It’s that time again, when the OIG publishes its annual Work Plan for the coming year, providing insight and a proverbial “heads up” on the areas where potential concern and program integrity efforts are being focused. Many of the focus areas are ongoing or have been the subject of previous Work Plans, and come as no surprise. Nevertheless, it is important for practitioners to familiarize or reacquaint themselves with the 2013 Work Plan projects in order to recognize and prioritize compliance areas currently on the OIG’s radar.
Of particular interest for practitioners are the various OIG review projects involving ancillary services. For example, the OIG is looking at outpatient therapy services by independent therapists, and will focus on high utilization of physical therapy to determine if claims were reasonable, medically necessary and properly documented. Similarly, high-cost diagnostic radiological tests ordered by primary care and specialty physicians are being reviewed to determine whether utilization rates match industry practices. The OIG also will review Part B payments for imaging services with an eye towards determining if utilization rates reflect industry practices and if practice expenses components within payment rates are commensurate with costs incurred. Electrodiagnostic testing (needle electromyogram and never conduction) is a new area under review, particularly with respect to utilization rates by specialty, the concern being that such services are vulnerable to abuse and inappropriate financial gain.
Errors in billing and claims administration are also the subject of OIG review, with perennially recurring projects directed at incident-to services, place of service coding and E/M services. A 2009 OIG review of prior claims found that non-physician practitioners often were not properly supervised or that unqualified non-physician practitioners performed services, in each case, resulting in payments that were not compensable. Since Medicare payment for services in a non-facility setting, like a physician’s office, is often higher than in the rate that applies in other service locations, there is also concern over whether claims for Part B services performed in ASCs and Hospital outpatient departments were coded with the proper place of service. Another, more recent area of focus involves the documentation supporting E/M services and questions whether Electronic Medical Record documentation processes may result in “cloned” entries (and potentially improper claims) rather than a deliberate process of selecting proper codes based on content of actual service. Part B payment for chiropractic services are also being reviewed, with this area being the subject of ongoing OIG concern since chiropractic maintenance therapy being considered not medically necessary.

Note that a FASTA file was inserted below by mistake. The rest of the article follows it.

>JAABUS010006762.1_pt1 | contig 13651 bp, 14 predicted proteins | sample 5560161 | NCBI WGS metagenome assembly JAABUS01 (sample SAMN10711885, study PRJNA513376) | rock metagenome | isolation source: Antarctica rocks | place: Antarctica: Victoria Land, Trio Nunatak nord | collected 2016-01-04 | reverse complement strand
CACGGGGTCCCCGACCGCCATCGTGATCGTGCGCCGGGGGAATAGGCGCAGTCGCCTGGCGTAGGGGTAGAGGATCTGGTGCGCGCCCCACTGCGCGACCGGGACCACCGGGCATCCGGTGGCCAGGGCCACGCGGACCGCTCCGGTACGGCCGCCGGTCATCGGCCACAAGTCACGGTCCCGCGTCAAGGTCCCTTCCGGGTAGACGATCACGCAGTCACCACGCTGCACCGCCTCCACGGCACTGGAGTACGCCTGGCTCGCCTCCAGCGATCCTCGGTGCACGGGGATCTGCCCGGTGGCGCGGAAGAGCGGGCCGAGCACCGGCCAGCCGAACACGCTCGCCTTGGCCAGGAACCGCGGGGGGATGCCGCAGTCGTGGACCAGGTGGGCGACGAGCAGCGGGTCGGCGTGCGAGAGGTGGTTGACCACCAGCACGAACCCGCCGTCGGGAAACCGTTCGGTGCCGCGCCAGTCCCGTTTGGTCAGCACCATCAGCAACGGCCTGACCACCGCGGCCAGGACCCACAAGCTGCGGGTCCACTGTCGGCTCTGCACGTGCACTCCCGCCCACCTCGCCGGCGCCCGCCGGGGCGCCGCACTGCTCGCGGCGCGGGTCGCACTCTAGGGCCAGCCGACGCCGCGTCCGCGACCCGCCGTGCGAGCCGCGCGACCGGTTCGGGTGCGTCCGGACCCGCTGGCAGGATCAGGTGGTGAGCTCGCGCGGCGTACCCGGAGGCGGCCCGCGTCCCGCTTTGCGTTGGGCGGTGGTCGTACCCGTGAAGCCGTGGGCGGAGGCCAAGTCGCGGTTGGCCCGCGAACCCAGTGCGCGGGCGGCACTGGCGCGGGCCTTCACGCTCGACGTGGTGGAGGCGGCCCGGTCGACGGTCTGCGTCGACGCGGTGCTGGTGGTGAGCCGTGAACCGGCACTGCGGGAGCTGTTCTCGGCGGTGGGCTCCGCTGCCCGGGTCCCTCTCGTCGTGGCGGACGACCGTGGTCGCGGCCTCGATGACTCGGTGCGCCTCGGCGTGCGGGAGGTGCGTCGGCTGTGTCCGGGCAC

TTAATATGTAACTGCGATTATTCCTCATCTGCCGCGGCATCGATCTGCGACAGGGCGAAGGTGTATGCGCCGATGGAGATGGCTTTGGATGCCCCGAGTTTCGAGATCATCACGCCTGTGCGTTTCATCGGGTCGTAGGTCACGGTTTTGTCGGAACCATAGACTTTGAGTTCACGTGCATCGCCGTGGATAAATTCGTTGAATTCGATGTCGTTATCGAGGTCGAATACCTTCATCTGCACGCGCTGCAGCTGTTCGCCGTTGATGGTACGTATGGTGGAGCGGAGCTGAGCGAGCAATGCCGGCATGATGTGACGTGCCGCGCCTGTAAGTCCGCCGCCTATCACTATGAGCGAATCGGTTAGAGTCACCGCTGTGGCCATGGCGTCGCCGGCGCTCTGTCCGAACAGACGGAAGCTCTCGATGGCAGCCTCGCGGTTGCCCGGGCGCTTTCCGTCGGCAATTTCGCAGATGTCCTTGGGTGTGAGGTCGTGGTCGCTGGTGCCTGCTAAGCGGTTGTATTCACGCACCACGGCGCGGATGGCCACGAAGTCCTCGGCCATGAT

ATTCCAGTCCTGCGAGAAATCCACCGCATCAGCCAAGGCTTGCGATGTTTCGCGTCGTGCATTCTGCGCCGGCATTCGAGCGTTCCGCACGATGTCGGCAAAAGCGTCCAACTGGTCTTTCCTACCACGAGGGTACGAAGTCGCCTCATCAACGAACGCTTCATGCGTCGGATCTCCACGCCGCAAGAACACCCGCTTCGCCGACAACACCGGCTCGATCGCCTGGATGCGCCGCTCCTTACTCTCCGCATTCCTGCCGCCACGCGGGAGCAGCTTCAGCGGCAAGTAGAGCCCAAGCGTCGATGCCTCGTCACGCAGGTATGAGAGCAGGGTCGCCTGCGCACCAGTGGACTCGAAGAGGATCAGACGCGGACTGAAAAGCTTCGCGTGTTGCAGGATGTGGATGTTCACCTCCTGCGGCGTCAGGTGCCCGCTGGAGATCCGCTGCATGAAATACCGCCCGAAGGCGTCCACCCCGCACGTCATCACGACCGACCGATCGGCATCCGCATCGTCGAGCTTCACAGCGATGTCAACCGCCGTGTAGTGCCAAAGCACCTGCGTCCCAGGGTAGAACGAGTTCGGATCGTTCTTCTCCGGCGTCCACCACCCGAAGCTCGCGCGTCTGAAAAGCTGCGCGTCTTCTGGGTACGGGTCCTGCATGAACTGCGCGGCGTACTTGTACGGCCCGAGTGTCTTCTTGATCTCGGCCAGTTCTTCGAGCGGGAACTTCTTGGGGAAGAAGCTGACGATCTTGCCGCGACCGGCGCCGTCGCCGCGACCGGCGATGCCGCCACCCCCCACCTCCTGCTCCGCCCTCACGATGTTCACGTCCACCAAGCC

Apparently echoing a series of fairly recent OIG Advisory opinions, the 2013 Work Plan also identifies Polysomnography and Sleep Disorder Clinics as areas of potentially questionable billing patterns and possible overutilization. High utilization rates have also raised questions regarding whether services are duplicative of diagnostic testing performed previously by attending physicians. Another ongoing and increasing focus of OIG scrutiny is physician-owned distributors (POD) of high utilization orthopedic implant devices. The Work Plan for 2013 specifically identifies PODs which provide hospitals with spinal fusion implant devices as being under OIG review to determine if such arrangements are associated with high utilization.
These are just some of the many areas of OIG review with which practitioners and facilities alike should become familiar in order to remain current with the health care regulatory compliance curve.